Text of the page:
(PART 355)


>>> "You have no understanding of Postal procedures or law. You have never ordered a firearm before." <<<


Then go blame Klein's....not the post office.

As Bud pointed out earlier, is the post office supposed to X-ray every
package or look in every "sporting goods" package to see if it
contains some kind of "firearm" before handing it over to the

Did Klein's mark their rifle packages with the word "FIREARMS" or
something like that? I have no idea if they did or not, but I think
Bud is right in the sense that you kooks seem to be blaming a
potential legal error made by KLEIN'S on the POST OFFICE.

Seems to me, in this area of "mail-order guns", it's up to the SOURCE
supplying those guns (in this case, Klein's in Chicago) to meet all of
the specific legal requirements for shipping those guns to customers.
The post office is merely the 'middle man' in this scenario, between
the source (Klein's) and the recipient (Oswald).

Is it the kooks' contention that the post office should be liable and
responsible for a gun reaching the hands of a person who ordered it
from a mail-order company, even if that mail-order company doesn't
fulfill its legal obligations?


Do the CTers of the Earth have some verification that Klein's was not
meeting its legal burdens when mailing people (such as Oswald/Hidell)
the rifles they were ordering in 1963?

>>> "By your biased scenarioizing MO, people could just order a rifle from 7-11, as there would be no restrictions on getting one, as it would be like any other product." <<<

Again, gripe to Klein's about it then. The post office has nothing to
do with this type of argument (at least in circa 1963-1964 anyway).
And the Warren Commission testimony of Harry D. Holmes that I supplied
earlier proves that fact.

The post office delivers the mail. They aren't responsible for any
laws that might be broken by the companies that mail it.


Whenever the topic of Oswald getting a gun through the mail comes up,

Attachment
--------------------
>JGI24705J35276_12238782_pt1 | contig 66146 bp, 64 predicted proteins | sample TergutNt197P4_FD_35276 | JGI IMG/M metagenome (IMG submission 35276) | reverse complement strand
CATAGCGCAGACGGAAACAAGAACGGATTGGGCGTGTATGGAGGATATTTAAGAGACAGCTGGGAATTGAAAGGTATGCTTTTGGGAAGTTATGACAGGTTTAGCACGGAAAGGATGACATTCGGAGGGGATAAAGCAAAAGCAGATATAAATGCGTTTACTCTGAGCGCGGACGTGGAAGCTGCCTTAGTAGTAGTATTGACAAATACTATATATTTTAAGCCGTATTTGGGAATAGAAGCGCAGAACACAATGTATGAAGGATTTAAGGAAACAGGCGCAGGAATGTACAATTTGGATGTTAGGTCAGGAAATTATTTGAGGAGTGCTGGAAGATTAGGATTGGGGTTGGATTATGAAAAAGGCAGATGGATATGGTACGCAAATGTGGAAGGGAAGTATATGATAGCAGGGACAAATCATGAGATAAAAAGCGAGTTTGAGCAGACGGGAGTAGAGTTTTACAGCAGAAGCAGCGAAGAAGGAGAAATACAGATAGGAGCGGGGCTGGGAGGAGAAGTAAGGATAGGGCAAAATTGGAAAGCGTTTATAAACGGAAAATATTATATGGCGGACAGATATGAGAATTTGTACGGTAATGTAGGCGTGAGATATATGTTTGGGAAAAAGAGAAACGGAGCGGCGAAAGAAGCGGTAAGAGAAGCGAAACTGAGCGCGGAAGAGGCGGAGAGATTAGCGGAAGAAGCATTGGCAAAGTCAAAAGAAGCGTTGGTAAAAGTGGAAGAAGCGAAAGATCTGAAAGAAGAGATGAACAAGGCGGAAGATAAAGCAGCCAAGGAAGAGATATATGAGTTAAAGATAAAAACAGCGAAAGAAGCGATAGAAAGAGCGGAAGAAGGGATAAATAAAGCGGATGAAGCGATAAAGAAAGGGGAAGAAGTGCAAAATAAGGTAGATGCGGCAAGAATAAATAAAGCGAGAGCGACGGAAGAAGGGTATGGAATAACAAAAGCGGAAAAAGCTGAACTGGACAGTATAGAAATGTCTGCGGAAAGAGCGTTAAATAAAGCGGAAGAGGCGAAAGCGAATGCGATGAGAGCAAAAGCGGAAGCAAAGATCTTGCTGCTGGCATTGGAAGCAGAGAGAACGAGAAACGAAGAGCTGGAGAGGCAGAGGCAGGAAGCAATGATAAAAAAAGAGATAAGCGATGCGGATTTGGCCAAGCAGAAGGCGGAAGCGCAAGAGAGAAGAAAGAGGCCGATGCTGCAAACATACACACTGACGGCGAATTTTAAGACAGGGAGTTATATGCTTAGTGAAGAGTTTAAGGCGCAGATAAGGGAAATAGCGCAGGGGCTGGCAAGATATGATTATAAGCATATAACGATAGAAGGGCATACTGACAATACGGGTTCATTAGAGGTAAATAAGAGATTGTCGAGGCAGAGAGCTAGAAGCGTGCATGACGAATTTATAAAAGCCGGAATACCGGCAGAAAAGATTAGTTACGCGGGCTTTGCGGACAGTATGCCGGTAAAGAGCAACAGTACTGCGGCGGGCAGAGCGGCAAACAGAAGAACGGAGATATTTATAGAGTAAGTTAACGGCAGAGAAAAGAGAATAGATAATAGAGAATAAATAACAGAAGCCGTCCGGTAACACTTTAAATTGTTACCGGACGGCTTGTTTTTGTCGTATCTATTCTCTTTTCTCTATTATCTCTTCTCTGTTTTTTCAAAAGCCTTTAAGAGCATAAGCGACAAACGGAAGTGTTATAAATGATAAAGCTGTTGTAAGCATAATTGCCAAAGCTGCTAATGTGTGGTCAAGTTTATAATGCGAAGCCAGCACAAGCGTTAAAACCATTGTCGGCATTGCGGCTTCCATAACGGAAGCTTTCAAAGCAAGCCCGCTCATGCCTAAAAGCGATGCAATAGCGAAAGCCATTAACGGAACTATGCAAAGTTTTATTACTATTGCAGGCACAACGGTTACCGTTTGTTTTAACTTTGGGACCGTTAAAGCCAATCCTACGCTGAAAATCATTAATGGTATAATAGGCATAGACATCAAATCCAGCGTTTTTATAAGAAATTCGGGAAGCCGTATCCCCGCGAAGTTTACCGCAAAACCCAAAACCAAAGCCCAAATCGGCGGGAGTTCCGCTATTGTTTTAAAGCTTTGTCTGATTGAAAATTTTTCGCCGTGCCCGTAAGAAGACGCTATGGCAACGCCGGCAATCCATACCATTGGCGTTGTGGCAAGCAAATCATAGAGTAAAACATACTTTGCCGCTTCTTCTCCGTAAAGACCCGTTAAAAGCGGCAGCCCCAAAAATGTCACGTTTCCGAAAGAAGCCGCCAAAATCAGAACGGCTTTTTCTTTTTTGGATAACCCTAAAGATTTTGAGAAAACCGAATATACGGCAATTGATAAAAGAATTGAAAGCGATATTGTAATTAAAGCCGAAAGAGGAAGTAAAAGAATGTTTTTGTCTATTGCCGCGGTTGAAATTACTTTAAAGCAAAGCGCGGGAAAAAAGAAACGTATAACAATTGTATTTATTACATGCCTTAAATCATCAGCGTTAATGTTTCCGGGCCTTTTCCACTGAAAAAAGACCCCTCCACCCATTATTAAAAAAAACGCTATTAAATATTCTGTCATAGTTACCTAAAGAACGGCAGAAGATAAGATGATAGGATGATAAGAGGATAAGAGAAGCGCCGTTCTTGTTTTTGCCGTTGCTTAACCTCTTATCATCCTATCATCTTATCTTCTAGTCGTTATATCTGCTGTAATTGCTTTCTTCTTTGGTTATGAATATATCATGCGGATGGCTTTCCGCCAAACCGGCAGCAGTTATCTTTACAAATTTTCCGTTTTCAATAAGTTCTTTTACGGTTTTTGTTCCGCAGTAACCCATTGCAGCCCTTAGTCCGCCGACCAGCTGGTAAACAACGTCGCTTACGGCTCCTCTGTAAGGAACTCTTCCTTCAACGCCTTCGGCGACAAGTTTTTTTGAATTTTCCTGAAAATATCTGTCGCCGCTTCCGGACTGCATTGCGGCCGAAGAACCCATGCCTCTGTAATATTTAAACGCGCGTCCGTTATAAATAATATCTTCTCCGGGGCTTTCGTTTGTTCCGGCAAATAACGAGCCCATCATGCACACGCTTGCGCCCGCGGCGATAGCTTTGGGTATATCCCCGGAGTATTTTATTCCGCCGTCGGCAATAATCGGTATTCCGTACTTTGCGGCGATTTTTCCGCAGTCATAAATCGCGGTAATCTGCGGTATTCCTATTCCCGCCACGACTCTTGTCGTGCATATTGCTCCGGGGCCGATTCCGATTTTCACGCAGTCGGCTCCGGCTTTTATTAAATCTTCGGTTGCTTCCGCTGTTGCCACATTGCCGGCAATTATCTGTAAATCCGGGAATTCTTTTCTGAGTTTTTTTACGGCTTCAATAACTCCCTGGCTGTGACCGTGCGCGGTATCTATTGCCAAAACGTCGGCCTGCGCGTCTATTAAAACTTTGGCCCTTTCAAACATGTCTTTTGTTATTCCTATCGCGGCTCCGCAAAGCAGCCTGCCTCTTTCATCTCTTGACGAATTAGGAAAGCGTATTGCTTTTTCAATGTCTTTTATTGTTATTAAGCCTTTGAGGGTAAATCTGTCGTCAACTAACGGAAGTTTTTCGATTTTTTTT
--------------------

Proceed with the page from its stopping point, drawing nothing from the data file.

I'm always reminded of an episode of a TV show ("The Fugitive"), made
in 1966, not too many years after the JFK assassination.

Now, I know I'll probably get blasted by the CTers for even mentioning
a "TV show" script when talking about John Kennedy's murder, but this
episode of "The Fugitive" always pops into my mind anyway when
thinking about the subject of "mail-order rifles".

The TV episode I'm talking about is called "In A Plain Paper Wrapper",
and it co-stars a young Kurt Russell as the leader of this local gang
of kids in a small U.S. town.

Kurt and his buddies send away for a rifle by mail-order (and then
they use it to try and capture "the fugitive", Dr. Richard Kimble).
One of the kids in the gang, a 12-year-old boy, goes to the local post
office and comes out with the mail-order rifle in his hands.

A 12-year-old boy picked it up. And the box was marked "firearms"
too, if my memory serves correctly.

Now, I'm guessing that famed producer Quinn Martin (who helmed "The
Fugitive" from 1963 to 1967) probably always aimed for a certain sense
of realism and accuracy in the scripts that ended up ultimately being
filmed for the TV audience to watch.

So I can't help but wonder if the script for "Paper Wrapper" wasn't
actually pretty accurate with respect to the scene which has this
small boy able to walk out of a U.S. post office with a rifle in his

Yes, this "TV" example of a boy picking up a rifle at the post office
is proof of NOTHING with respect to this forum discussion about Lee
Oswald's rifle. I'll readily admit that. And I'll even stress that

But I also can't help but wonder if that very same gun-purchasing and
gun-obtaining scenario hasn't played itself out in just that way in
hundreds of post offices around the USA over the years.

And, as CTers like to point out so often when discussing Oswald and
his mail-order rifle, evidently Oswald could have gone into any gun
shop in the state of Texas and walked out with a rifle that "could
never be traced" (to quote from Oliver Stone's movie).*

* = BTW, I've always found that so-called fact to be very hard to
believe. Didn't gun-shop owners, even in 1963, require purchasers to
present any kind of I.D. at all? Seems very strange to me. But, I'll
admit, I don't have the slightest idea what the regulations were in
Texas for purchasing firearms in the year 1963.

But if it, in fact, is true that Oswald could have bought a rifle that
"could never be traced" at a gun store in Texas, then what did Klein's
do that was any different than what the gun-shop owners were doing,
circa 1963, when it came to gun purchases (from the standpoint of
ensuring that the weapon being sold was going to end up in the hands
of the right person)?

Seems to me that the answer to that last question is --- Nothing.

David Von Pein
October 19, 2008